A few days later, the freshman turned up again, this time with a tape he had made of a Cole lecture.” The professor’s performance turned out to be even worse than the student had been able to communicate. Baldwin had the tape transcribed and printed the whole thing in the Review.

In that same issue he also printed a detailed report on the malfeasance of a white member of the English Department who, instead of discussing the required reading in a freshman course, was taking the class to the movies and discussing those.

The English Department did its duty and required the professor actually to teach his assigned course. The Music Department, however, did nothing about Professor Cole. He continued to perform as previously in Music 5 and also undertook vituperative exchanges with the students at the Review, sometimes threatening them on the street. The Review reported on all this.

After a few weeks of this, Baldwin and three staffers approached Cole and invited him to defend his conduct in a statement that would be printed, unedited, in the Review. Harsh words were exchanged, and there was some shoving. Cole filed a complaint with the College Committee on Standing and Conduct.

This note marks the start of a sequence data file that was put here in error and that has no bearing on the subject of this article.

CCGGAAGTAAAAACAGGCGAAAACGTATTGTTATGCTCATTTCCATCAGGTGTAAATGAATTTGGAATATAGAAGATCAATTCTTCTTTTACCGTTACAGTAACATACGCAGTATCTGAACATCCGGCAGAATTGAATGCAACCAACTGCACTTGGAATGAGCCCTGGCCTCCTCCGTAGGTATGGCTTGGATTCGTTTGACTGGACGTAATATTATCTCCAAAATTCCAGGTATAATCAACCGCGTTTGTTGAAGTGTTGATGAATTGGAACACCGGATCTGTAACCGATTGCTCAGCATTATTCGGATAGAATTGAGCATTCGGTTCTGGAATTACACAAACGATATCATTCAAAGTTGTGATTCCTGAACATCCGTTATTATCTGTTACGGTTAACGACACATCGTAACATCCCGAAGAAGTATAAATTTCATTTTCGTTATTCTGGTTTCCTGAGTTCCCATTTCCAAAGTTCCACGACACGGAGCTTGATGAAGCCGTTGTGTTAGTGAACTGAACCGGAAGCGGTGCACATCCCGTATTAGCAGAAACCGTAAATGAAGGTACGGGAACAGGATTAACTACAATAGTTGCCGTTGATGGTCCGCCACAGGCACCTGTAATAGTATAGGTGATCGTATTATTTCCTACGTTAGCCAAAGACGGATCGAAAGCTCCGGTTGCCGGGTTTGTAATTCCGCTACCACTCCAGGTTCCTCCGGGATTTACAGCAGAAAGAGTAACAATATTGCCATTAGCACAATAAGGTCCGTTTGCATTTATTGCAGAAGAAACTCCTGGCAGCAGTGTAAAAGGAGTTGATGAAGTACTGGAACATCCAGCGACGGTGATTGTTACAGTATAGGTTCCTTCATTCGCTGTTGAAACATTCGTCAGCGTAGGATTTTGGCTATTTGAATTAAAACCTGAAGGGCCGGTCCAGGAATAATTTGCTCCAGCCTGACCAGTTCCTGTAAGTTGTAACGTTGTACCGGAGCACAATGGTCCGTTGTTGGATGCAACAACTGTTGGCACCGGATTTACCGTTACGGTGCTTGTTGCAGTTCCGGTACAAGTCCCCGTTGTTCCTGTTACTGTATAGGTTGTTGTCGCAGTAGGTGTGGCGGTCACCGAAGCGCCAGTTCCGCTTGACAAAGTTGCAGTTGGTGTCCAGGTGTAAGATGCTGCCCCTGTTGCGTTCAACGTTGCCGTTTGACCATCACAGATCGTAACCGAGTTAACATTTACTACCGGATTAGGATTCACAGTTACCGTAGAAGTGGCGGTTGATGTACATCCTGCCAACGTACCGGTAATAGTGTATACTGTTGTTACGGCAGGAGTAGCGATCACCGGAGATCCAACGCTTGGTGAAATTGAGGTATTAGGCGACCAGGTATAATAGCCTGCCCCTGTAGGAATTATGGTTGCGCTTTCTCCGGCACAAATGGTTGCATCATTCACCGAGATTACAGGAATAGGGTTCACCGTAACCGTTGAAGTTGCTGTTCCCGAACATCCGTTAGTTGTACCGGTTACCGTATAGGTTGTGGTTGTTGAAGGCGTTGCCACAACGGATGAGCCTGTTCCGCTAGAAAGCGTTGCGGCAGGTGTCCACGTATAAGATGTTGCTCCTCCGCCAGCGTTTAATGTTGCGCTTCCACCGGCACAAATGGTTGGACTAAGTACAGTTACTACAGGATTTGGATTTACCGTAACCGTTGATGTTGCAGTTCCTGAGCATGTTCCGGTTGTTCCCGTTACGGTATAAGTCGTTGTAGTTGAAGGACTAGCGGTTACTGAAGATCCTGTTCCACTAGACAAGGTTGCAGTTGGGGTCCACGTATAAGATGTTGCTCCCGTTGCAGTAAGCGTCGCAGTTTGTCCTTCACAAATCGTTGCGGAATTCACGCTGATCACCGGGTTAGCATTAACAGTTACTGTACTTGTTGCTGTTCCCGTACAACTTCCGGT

Between the filing of charges and the CCSC hearing a number of astonishing things took place.

President Freedman appeared one afternoon on the steps of the Parkhurst administration building, equipped with amplifiers and surrounded by black undergraduates plus a few bongo drums, and made a passionate speech against racism.” He did not mention Baldwin et al. by name, but of course everyone understood who the racists” were.

Then, also still before the CCSC hearing, there took place a Candlelight Vigil Against Racism. It did not emerge until later that this parade had been organized by the Freedman administration, which even supplied the candles.